Evergreen Flowering

Ilex sp.

Common Name:

Holly

General Information:

Available in both evergreen and deciduous species, holly is grown for its toothed glossy green leaves and its showy berries, which are red in most popular varieties, but can also be a showy yellow. Holly can range from under one foot to over 80, and is found in both temperate and tropical regions. Both male and female plants are needed for fruiting.

Family:

Aquifoliaceae

Lighting:

Can tolerate both sun and shade, although semi-shade is preferable in midsummer. Increased light tends to produce dense foliage.

Temperature:

In general, evergreen varieties are hardy to zone 7, deciduous varieties to zone 5. Most varieties will require some frost protection, and all varieties should be sheltered from strong or cold winds.

Watering:

Needs a fair amount of water, especially before fruit production. Holly can be badly damaged by drafts. Reduce watering in winter. Likes misting, unless it is in full sun.

Feeding:

Every two weeks during growth, using half strength liquid plant food, or bonsai food.

Pruning and wiring:

Cut back new shoots to the one or two nodes closest to the trunk. Branches can be very brittle, so shaping is best done by pruning rather than wiring. If wiring must be done, it is best to wire in spring- summer, taking care to protect the bark. Leaf pruning to reduce leaf size is possible. Suitable for all sizes and styles, although the evergreen varieties do not take as well to broom style. Ilex asprella has a tendency towards horizontal growth which must be compensated for; Ilex vomitoria, on the other hand, has a strong inclination to grow upwards.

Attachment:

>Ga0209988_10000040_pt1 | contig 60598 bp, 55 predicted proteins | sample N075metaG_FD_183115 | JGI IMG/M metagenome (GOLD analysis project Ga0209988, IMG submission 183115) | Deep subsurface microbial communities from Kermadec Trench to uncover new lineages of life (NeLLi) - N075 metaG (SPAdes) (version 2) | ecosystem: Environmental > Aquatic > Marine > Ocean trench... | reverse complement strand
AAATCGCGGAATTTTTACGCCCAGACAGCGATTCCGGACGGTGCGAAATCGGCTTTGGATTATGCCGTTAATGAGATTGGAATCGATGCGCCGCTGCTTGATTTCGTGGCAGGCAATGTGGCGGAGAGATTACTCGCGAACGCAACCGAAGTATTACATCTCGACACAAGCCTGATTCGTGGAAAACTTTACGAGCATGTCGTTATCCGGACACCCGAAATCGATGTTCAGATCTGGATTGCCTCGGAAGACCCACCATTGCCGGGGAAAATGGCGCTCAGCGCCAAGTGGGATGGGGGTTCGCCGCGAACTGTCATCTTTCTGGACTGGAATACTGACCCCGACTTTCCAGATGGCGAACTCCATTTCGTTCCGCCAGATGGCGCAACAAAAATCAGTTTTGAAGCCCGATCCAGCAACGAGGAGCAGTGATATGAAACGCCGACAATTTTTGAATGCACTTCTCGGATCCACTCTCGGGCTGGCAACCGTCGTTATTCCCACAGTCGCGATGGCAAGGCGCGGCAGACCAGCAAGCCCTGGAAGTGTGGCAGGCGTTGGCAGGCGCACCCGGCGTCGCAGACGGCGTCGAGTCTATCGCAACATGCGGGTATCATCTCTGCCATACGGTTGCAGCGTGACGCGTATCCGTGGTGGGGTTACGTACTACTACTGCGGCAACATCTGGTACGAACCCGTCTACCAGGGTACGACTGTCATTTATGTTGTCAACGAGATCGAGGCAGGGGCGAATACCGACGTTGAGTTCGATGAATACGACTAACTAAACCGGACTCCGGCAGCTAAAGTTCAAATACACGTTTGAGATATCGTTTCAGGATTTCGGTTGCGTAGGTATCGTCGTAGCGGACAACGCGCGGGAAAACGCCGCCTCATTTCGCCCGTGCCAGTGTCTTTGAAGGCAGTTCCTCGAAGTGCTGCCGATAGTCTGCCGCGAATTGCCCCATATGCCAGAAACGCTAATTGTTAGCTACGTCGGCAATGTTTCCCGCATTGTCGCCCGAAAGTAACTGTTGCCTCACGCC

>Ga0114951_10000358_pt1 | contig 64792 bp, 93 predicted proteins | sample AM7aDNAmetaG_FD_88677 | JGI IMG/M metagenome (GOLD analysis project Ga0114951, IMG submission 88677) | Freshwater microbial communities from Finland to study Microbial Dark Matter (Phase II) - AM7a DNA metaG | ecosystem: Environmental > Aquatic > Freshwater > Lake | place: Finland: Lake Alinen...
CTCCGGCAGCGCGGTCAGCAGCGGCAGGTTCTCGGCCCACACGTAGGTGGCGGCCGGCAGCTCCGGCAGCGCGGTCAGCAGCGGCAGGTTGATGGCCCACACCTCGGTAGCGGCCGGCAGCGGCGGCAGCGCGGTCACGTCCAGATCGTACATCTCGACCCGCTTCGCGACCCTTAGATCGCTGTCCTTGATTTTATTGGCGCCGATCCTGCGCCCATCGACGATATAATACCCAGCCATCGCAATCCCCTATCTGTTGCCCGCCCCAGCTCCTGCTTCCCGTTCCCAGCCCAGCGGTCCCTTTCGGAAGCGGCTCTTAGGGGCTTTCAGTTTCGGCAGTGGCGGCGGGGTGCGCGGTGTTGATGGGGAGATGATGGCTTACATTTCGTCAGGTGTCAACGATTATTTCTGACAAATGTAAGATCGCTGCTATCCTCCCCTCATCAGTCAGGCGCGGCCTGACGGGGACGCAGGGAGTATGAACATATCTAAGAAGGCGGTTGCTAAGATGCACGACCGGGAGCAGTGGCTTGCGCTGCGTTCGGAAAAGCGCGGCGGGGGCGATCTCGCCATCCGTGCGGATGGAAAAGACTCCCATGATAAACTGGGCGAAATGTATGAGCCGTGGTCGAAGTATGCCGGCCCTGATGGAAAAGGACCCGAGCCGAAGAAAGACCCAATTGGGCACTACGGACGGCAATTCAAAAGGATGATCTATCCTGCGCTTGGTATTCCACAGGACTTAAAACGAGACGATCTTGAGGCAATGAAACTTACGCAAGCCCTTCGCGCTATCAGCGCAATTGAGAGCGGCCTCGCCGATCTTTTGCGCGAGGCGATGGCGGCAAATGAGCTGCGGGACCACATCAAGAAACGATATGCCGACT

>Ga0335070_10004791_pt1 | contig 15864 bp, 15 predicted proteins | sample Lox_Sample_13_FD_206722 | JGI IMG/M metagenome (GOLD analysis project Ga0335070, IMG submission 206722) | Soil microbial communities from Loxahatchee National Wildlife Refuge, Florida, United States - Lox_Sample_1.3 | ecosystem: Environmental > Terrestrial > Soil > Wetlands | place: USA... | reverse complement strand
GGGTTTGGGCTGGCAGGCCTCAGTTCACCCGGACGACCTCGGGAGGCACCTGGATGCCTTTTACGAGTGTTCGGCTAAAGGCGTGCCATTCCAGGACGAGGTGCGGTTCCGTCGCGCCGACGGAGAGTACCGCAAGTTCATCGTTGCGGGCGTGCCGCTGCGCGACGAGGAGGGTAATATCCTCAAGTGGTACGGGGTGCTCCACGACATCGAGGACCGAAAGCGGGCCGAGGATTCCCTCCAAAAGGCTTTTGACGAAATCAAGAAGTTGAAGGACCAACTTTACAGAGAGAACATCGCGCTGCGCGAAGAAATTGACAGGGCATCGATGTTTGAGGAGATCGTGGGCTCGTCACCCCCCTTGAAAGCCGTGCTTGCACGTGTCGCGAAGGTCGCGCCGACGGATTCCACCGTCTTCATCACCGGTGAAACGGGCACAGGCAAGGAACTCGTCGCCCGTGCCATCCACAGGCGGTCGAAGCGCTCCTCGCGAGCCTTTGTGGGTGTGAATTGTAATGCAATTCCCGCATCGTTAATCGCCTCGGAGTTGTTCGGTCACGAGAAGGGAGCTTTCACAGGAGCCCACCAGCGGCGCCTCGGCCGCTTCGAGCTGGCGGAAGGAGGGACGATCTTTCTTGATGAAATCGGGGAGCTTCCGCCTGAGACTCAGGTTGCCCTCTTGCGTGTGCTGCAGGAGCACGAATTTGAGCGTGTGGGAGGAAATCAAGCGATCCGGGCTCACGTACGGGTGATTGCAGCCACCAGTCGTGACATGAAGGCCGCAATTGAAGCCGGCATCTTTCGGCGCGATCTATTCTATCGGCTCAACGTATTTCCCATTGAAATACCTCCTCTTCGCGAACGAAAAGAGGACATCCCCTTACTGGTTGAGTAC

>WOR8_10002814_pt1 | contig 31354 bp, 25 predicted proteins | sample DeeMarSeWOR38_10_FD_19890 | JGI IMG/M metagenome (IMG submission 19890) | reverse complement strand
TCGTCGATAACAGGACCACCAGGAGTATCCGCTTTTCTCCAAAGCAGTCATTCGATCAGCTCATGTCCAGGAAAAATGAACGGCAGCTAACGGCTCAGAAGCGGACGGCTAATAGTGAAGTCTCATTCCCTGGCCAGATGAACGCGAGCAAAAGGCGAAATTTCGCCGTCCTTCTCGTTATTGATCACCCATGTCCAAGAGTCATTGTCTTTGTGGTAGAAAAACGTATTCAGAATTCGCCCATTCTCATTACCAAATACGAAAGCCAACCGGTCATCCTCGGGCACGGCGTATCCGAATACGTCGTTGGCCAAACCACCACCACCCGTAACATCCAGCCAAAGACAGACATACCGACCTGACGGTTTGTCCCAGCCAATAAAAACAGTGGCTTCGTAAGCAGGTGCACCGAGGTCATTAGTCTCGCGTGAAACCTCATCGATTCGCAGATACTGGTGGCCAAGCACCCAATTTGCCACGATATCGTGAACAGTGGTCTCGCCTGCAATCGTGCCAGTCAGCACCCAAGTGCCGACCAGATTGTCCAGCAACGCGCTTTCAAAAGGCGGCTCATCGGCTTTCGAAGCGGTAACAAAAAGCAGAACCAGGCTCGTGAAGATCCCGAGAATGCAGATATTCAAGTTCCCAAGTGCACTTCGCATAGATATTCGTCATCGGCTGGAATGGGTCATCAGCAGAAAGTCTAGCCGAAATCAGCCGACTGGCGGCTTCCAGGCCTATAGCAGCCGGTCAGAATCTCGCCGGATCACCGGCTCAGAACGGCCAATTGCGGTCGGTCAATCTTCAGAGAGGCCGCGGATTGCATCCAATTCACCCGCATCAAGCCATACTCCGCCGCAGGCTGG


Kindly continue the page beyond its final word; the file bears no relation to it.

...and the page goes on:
Propagation:

Seed, cuttings, and air-layering are all possible for deciduous varieties. Evergreen varieties are best propagated through cuttings. Germination from seed requires cold pre-treatment, and seed can take up to three years before sprouting. Cuttings taken from wood grown in the current year root more easily. Ilex vomitoria nana may be found growing in the wild and may be collected in early Spring.

Repotting:

Every 1-2 years in early spring. Use basic bonsai soil.

Pests and diseases:

Pests:

Caterpillars, leaf-miners, leaf spot, scale, mites and spittlebugs. The plant can also be weakened by too much fruit production, so it is wise to limit the amount of fruit on the tree.

Diseases:

Twig gall sometimes forms in response to a fungus infection.

Some species suitable for bonsai:

Ilex aquifolium: common holly, English holly, European holly -Commonly marketed for Christmas decorations, this holly is evergreen, and well-loved for its bright red fruits and glossy, spiny leaves. It can grow to 50 ft. in the wild. Hardy in zones 7-9.

Ilex asprella - a deciduous holly native to Taiwan. It has black bark with tiny white spots, and black, egg-shaped fruit. The ideal temperature range is between 59-64F.

Ilex attenuata: Foster’s holly.

Ilex cornuta ‘Rotunda’: dwarf Chinese holly - a Chinese native, now popular as a hedge plant in the U.S., this Ilex grows to 2 ft. It bears red fruit, and has dark, somewhat rectangular leaves with three spines at the tip. Female plants can bear fruit without males. Hardy in Zone 7.

Ilex cassine: Dahoon holly - A low, shrubby tree with rough grey bark and silky shoots, the Dahoon holly is native to swampy land in the American south.

Ilex crenata: Japanese holly, box-leafed holly - an evergreen shrub that gets its name from its leaves, which cause it to be sometimes mistaken for box. The species can reach 15 ft., and thrives in zones 6- 9, although cvs. may differ.